Monday, February 9, 2009

February 10- Calvin and Sin

February 10

“:All have sinned and fall short of the glory of God.” (Romans 3:23)
“We all, like sheep, have gone astray, each of us has turned to our own way; and the Lord has laid on him, the iniquity of us all.” Isaiah 53:6

We are so vitiated and perverted in every part of our nature that by this great corruption we stand justly condemned and convicted before God. This perversity never ceases in us, but continually bears new fruits- the works of the flesh- just as a burning furnace gives forth flame and sparks, or water ceaselessly bubbles up from a spring. Or nature is not only destitute and empty of good, but so fertile and fruitful of every evil that it cannot be idle. Whatever is in human beings from the understanding to the will, from the soul even to the flesh, has been defiled and crammed with concupiscence [lust or strong evil desire]. (Institutes II.1.8)

For Calvin, a knowledge and relationship with God was the key to life and eternal life. God actually places inside of each of us this knowledge (“He has set eternity in the humans heart” Eccles. 3:11; Inst. 1:3). Yet, this knowledge of God is corrupted. It is corrupted by superstition, sin, pride (foolishness), and hypocrisy. Socrates supposedly said, “Know thyself.” But knowledge of self brings an awareness of our own sinfulness.
Later Calvinists would talk of Total Depravity (The “T” In the five pointed TULIP of Dutch Calvinism). There is nothing in us that is good. We are, as Ephesians 2:1 says “dead in our sin.” Dead people do not choose God, God must regenerate them- make them alive to Himself- open the blind eyes- unstop the deaf ears.
Someone once said that universal sin is an inarguable fact that crosses every nation, culture, and language group. It is important to recognize our own sin for many reasons. Reinhold Niebuhr once said that “most of the evil in this world does not come from evil people. It comes from people who consider themselves good.” Too often a problem with those in power is that they consider themselves incorruptible- that they are the rider on the white horse with the white hat who are going to fix all of the world. Only Jesus can do that. Sometimes the best we can do is to put our sin in check. Alexander Solzhenitsyn, the Russian writer, once said, “If only there were evil people somewhere insidiously committing evil deeds, and it were necessary only to separate them from the rest of us and destroy them. But the line dividing good and evil cuts through the heart of every human being. And who is willing to destroy a piece of his own heart?”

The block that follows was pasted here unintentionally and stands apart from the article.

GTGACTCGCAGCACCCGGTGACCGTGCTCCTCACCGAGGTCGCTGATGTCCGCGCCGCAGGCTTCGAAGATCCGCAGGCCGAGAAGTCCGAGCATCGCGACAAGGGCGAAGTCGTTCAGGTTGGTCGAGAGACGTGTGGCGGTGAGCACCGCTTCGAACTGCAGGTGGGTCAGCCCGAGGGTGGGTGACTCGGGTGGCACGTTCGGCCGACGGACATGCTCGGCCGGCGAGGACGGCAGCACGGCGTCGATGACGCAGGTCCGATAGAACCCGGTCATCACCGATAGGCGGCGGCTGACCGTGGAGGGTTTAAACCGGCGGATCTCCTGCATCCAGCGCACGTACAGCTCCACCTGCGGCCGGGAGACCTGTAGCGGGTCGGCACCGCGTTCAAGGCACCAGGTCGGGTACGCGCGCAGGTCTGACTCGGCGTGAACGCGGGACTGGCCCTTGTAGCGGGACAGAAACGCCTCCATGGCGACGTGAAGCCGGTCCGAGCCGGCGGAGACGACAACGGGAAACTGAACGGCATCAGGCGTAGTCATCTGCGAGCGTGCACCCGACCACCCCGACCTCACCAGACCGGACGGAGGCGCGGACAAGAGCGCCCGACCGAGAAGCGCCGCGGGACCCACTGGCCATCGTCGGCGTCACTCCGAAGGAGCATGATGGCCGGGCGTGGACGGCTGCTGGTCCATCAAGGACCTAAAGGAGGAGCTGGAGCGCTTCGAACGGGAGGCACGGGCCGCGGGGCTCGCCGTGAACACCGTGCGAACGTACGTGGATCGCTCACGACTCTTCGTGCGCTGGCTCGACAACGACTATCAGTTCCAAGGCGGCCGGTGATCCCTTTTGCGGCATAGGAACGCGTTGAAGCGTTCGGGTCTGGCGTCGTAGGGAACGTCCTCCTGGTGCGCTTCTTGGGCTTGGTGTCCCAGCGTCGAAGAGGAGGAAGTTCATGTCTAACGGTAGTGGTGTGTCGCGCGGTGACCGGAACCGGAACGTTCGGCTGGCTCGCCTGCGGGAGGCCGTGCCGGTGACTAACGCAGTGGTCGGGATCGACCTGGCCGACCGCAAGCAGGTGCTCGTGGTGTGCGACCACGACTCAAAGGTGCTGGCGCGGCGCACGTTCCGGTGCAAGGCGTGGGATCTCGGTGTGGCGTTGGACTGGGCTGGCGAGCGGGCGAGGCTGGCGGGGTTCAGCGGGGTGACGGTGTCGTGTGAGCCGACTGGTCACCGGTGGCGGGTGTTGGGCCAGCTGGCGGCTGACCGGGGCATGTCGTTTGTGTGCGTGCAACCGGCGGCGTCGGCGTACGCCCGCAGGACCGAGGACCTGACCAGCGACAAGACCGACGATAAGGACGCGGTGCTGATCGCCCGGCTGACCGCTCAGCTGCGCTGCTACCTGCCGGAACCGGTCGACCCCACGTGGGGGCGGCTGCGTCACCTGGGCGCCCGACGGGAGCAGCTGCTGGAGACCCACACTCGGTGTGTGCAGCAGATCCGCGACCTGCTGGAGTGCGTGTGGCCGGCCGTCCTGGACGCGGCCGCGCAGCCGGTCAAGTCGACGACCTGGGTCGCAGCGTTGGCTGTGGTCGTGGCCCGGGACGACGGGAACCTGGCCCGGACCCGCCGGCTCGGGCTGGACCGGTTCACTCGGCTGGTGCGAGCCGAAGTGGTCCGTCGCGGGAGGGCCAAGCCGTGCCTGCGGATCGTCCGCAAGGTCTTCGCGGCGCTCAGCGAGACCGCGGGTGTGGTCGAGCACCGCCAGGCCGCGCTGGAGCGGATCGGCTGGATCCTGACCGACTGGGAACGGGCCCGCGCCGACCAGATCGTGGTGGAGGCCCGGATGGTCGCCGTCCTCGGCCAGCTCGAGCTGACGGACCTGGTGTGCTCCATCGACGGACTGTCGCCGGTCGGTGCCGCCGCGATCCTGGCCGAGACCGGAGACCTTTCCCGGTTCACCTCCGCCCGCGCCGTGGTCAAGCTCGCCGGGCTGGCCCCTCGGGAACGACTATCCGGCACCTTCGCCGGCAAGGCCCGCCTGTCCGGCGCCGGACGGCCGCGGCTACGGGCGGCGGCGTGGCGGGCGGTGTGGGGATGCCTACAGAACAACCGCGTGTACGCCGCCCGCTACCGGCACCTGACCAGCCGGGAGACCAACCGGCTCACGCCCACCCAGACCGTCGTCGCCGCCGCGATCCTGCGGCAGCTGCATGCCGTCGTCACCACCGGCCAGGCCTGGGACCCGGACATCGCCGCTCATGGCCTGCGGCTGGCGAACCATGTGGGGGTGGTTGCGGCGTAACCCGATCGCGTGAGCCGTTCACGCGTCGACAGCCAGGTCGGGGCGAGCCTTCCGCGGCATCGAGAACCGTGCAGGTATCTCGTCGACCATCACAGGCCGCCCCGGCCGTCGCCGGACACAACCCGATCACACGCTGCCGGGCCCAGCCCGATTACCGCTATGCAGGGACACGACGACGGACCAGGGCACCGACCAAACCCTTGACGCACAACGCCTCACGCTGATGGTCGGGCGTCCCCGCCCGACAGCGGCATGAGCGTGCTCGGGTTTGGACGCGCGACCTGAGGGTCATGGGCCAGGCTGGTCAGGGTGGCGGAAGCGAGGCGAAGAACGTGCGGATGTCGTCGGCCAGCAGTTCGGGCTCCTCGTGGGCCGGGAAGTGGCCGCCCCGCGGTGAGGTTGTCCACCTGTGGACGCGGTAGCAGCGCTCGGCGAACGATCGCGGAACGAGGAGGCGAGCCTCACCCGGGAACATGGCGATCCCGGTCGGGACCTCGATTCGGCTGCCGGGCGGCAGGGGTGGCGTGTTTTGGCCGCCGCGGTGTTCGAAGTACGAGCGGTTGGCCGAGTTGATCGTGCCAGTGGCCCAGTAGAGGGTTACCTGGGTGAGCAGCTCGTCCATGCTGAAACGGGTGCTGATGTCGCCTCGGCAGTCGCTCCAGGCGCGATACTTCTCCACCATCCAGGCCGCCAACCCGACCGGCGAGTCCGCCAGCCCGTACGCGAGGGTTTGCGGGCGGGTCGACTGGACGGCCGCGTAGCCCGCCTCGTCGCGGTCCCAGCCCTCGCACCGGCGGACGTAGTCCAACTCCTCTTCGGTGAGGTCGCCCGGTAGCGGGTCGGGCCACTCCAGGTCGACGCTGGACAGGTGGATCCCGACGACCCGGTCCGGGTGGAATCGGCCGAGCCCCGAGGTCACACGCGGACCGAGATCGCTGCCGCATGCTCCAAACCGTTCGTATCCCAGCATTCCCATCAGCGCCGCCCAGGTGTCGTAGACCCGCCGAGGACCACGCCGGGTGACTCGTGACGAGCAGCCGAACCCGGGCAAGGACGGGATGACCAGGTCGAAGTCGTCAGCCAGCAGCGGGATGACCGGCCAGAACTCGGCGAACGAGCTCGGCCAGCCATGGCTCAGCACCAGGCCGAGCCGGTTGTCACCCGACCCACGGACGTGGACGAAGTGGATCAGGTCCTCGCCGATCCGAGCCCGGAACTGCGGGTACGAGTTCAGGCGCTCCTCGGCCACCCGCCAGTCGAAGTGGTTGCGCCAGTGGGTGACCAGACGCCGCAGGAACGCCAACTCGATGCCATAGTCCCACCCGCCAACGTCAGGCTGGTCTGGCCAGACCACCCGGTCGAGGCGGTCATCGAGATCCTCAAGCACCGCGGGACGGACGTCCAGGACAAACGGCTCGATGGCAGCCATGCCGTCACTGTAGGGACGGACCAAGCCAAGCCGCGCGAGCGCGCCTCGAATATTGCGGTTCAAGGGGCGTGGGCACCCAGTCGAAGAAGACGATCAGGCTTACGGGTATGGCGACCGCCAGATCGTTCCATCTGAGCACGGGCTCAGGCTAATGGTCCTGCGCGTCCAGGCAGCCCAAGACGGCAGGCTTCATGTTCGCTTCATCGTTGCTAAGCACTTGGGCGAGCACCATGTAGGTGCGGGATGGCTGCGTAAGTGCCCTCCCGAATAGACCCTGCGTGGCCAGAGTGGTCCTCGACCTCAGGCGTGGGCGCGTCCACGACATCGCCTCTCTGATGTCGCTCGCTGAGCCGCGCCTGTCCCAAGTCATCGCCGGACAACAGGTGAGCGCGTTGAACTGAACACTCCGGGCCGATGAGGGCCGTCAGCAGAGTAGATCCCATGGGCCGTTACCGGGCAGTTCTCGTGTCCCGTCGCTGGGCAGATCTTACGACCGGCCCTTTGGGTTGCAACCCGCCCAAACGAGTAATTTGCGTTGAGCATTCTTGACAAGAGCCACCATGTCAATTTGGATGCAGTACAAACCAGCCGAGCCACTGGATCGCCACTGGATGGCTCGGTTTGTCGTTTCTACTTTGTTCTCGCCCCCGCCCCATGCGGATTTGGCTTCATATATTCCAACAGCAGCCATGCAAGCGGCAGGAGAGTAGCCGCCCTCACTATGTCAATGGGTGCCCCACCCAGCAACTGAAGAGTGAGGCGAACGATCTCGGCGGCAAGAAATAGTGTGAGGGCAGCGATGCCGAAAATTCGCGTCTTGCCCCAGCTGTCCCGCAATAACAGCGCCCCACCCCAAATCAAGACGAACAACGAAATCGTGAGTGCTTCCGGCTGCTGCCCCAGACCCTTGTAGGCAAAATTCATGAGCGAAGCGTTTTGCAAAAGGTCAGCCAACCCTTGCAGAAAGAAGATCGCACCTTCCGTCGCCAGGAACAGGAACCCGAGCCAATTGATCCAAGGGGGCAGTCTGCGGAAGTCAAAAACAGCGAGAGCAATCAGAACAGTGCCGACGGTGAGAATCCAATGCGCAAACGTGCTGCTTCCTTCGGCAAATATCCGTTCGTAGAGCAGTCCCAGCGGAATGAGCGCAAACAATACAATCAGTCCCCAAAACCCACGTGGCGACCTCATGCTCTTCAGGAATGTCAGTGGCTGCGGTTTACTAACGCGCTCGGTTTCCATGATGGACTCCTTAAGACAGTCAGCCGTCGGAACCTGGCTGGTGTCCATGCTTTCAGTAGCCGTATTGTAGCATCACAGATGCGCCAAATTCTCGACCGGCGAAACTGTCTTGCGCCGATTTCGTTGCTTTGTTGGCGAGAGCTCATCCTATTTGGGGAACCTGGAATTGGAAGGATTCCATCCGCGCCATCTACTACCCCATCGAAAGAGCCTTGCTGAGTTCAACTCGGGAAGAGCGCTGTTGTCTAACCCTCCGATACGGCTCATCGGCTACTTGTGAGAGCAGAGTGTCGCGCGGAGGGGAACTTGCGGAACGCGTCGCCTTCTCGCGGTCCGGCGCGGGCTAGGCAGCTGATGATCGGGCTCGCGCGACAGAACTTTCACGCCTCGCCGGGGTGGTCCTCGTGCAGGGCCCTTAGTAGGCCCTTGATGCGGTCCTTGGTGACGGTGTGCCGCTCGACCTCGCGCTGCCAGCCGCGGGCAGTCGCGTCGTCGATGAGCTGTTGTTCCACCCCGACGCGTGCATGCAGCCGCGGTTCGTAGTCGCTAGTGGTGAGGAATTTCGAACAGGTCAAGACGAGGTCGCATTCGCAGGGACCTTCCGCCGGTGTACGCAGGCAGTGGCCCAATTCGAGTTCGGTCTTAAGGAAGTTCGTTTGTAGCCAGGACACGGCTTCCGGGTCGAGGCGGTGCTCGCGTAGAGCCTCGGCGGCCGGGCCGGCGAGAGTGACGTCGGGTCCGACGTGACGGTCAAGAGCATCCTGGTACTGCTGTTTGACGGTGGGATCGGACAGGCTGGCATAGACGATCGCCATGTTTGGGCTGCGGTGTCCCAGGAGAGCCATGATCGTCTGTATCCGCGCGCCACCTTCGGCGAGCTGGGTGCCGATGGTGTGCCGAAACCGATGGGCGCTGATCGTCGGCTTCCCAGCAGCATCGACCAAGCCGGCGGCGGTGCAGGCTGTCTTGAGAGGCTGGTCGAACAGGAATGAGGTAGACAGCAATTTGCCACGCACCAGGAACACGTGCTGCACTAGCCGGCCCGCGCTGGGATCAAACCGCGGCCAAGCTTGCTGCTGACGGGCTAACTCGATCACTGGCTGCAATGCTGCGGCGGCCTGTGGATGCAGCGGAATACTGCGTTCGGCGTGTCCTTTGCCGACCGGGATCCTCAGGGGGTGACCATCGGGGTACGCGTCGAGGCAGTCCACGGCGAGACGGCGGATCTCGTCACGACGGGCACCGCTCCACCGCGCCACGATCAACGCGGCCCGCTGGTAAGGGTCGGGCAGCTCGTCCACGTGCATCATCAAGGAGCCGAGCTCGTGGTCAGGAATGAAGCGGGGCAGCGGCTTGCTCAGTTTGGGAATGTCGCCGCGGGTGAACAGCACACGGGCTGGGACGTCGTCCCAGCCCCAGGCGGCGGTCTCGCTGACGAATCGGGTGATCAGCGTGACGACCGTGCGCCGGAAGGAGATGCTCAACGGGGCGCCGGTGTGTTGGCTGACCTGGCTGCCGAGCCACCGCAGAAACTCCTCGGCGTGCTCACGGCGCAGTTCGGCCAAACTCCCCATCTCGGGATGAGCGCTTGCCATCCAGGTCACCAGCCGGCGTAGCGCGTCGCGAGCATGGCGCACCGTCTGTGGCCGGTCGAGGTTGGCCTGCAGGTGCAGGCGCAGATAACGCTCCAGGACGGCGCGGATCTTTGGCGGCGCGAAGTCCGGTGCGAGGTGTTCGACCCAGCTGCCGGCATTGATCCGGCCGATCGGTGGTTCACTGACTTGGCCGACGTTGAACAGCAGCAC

The first question that must be answered in joining a Presbyterian Church is “do you admit that you are a sinner.” If we cannot humble ourselves enough to admit that we mess up, fail, make mistakes, miss the mark, sin, then we cannot come to God. I have often thought that the humbling times in life and in society are opportunities to call out to God, and to see God’s hand at work. I pray that during this humbling time in our nation we will not forget to call out to God.
One more quote. Pascal said it, and it goes right along with Calvin: “The knowledge of God without that of our wretchedness creates pride. The knowledge of our wretchedness without that of God creates despair. The knowledge of Jesus Christ is the middle way, because in Him we find both God and our wretchedness.” Calvin was saying that we need to recognize our sin that has corrupted our knowledge of God. Yet we also do not need to despair or give up in life. There is hope. It is found in Jesus Christ who came down for us, and died on the cross for us.

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